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Many winter vegetables contains significant amounts of vitamin C: For every 100g, Swede contains 25 mg, which is 42% of the daily recommended dose. Other veg like Beetroot also have cancer preventing anti-oxidants.
Like potatoes we have only had Swede for a few hundred years and elsewhere it has different names. In America it’s known as the rutabaga, while Scots know it simply as ‘neeps’.
Now, Swede is not a turnip! Although the two are both a part of the cabbage family, the turnip tends to be a lot smaller and to have a whiter bottom half, where the swede is noticeably yellow.
However, despite its rather ugly appearance, swede can be a delicious vegetable and a stalwart of the winter larder. It’s perfectly versatile (boil it, bake it, roast it) but there’s no finer way to serve it than as a buttery mash (treat as you would potatoes basically) with tatties (mashed potato) and haggis.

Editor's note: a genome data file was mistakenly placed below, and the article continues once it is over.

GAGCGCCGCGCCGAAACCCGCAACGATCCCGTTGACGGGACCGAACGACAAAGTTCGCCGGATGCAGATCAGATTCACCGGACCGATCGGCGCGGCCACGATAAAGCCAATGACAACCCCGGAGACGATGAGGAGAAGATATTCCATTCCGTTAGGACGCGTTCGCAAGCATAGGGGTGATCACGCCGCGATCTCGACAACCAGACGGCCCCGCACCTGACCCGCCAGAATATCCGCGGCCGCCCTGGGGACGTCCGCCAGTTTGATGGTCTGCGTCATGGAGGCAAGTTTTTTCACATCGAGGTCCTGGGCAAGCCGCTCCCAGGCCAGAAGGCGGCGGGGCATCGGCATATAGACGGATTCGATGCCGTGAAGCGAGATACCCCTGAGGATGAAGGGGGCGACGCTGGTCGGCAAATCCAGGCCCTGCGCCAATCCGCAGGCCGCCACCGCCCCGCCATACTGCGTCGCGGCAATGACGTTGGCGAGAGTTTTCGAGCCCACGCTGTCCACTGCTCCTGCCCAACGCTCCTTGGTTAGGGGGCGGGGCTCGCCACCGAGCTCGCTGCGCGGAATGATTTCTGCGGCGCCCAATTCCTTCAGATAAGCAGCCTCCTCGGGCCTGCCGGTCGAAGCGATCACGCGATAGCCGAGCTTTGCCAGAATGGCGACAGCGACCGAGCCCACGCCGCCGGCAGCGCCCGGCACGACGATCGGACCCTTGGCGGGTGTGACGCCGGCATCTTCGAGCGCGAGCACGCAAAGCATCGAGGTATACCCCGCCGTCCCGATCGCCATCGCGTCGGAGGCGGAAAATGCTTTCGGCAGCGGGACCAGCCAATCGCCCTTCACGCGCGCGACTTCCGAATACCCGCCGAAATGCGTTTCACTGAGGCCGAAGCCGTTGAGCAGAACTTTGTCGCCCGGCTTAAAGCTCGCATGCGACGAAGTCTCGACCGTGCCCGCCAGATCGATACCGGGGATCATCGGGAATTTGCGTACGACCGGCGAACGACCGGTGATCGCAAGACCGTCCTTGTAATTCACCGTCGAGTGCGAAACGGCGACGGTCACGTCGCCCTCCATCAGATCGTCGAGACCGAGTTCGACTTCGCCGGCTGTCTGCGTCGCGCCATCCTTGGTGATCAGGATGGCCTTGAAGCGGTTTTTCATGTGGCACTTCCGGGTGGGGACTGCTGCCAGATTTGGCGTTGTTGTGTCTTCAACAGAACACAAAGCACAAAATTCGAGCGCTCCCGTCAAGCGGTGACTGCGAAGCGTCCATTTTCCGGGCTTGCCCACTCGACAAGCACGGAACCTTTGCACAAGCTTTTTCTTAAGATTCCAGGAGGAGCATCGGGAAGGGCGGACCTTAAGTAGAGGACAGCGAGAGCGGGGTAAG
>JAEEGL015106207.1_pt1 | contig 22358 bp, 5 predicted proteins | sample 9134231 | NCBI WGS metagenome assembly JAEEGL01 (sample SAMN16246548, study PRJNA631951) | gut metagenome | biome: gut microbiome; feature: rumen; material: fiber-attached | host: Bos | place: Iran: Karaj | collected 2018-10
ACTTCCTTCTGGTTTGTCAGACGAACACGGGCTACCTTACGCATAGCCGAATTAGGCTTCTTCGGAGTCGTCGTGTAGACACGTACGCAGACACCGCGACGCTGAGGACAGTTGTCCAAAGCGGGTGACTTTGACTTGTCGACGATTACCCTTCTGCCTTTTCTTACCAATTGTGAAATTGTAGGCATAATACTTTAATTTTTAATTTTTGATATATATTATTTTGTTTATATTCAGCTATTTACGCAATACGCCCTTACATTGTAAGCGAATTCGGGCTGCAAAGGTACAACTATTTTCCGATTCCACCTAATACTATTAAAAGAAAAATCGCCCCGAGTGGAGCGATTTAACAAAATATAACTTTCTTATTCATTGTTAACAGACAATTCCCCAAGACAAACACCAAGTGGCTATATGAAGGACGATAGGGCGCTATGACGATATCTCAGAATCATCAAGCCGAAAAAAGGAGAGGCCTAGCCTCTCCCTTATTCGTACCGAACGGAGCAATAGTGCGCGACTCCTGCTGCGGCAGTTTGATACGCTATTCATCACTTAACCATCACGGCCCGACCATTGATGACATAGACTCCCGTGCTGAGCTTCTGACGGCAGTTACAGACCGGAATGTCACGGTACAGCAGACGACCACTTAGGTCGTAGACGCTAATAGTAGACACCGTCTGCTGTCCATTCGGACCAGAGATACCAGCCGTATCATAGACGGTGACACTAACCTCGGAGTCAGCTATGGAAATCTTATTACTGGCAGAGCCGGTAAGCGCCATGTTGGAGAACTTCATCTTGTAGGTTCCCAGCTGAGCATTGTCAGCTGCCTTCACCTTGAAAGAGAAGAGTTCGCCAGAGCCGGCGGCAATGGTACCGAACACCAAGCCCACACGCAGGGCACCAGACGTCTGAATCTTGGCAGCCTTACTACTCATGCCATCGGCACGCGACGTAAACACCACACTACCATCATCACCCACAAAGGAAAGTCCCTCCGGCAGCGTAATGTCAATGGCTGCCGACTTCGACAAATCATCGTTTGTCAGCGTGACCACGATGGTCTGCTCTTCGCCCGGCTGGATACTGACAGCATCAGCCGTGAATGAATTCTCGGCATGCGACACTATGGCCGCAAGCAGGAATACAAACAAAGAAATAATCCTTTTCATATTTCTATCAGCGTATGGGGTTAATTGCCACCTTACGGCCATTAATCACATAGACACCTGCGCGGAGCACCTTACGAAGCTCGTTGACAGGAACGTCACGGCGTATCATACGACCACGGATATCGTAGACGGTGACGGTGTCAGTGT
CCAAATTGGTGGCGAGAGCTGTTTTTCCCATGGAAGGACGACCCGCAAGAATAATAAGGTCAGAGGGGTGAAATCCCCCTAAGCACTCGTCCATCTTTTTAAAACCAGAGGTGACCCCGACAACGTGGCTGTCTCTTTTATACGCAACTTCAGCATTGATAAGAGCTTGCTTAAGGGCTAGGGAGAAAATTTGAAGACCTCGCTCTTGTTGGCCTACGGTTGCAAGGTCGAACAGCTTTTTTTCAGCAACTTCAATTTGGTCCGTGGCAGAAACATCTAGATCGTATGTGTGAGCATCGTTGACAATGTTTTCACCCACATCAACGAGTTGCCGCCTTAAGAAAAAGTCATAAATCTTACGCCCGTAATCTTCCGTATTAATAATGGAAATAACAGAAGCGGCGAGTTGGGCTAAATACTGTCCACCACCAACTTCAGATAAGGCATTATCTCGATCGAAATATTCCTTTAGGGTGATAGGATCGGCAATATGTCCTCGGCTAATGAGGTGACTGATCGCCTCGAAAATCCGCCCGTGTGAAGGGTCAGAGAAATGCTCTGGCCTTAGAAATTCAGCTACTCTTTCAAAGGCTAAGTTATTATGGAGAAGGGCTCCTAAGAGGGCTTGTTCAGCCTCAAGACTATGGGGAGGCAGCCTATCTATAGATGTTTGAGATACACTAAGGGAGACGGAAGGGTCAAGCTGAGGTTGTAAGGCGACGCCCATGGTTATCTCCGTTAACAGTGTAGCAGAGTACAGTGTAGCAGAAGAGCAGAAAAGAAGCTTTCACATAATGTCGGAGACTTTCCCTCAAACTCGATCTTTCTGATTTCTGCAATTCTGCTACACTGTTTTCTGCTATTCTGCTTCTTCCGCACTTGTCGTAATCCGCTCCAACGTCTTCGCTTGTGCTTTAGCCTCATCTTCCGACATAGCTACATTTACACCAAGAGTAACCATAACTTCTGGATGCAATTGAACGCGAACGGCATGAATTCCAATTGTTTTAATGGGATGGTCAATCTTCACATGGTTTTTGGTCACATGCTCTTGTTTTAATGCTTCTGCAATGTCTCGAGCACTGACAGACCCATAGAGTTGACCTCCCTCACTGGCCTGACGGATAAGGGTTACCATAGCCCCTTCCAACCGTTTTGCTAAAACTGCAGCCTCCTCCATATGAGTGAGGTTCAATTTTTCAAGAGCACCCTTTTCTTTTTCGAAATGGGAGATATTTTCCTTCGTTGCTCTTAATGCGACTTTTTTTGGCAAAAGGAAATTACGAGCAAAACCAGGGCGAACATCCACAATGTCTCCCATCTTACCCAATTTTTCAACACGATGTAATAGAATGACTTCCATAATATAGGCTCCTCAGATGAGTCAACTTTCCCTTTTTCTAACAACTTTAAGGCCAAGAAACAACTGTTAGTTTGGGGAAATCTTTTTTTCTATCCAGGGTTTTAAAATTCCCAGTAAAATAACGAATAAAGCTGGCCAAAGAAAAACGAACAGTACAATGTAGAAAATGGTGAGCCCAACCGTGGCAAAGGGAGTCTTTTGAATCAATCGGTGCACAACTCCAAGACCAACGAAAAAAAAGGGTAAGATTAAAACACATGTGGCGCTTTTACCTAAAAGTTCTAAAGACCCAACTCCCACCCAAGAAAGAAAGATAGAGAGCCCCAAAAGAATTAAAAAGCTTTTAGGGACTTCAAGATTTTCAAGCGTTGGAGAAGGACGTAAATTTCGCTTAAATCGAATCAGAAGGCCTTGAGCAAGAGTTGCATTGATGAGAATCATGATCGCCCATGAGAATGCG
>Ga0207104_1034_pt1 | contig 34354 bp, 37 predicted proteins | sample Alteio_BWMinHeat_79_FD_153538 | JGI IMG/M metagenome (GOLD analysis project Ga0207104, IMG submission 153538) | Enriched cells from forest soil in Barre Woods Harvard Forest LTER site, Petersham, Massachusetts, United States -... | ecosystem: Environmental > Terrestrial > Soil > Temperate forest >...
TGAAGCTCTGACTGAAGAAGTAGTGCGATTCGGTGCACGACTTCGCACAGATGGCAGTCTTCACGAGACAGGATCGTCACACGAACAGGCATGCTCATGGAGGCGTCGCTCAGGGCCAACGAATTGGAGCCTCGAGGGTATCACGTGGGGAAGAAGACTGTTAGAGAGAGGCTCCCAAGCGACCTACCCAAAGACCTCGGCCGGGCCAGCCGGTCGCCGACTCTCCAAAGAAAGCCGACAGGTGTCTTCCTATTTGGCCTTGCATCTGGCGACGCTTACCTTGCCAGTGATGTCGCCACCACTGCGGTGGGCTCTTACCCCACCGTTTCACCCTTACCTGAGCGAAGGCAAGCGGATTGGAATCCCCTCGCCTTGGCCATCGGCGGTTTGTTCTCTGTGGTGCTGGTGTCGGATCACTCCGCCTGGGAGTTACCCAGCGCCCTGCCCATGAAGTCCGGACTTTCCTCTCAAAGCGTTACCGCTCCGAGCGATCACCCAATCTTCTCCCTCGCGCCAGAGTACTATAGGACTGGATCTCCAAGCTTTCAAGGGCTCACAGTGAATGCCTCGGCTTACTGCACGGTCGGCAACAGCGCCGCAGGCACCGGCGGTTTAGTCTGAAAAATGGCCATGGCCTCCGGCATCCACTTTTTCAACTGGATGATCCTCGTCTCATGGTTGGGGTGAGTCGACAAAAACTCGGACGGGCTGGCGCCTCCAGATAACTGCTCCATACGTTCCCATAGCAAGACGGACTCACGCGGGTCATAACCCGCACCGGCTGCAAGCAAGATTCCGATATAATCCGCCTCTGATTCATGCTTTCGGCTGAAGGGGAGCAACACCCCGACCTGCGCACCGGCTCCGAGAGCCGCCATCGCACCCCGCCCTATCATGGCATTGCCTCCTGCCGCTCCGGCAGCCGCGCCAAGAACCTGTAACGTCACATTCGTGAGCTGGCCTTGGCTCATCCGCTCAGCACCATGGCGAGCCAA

Another option is to take veg like carrots and parsnips, role them in a gentle coat of oil and rosemary and place on a hot tray with whole garlics and roast on high until they look delicious and soft enough to eat. Or, chop finely, fry in a large saucepan then add water or stock and simmer until the veg is soft, the perfect healthy soup.
Have a look at our delicious vegetable stew with herby dumplings here
If you have a favourite winter veg, or any other, recipe and would like the chance to win a prize, please video your recipe and add it to KIS (Keep it Simple) Cookery. Please have a look at existing videos here and try and keep your video less than 2 minutes long.
To find he best swede and winter veg try your local farm shop using our local food map.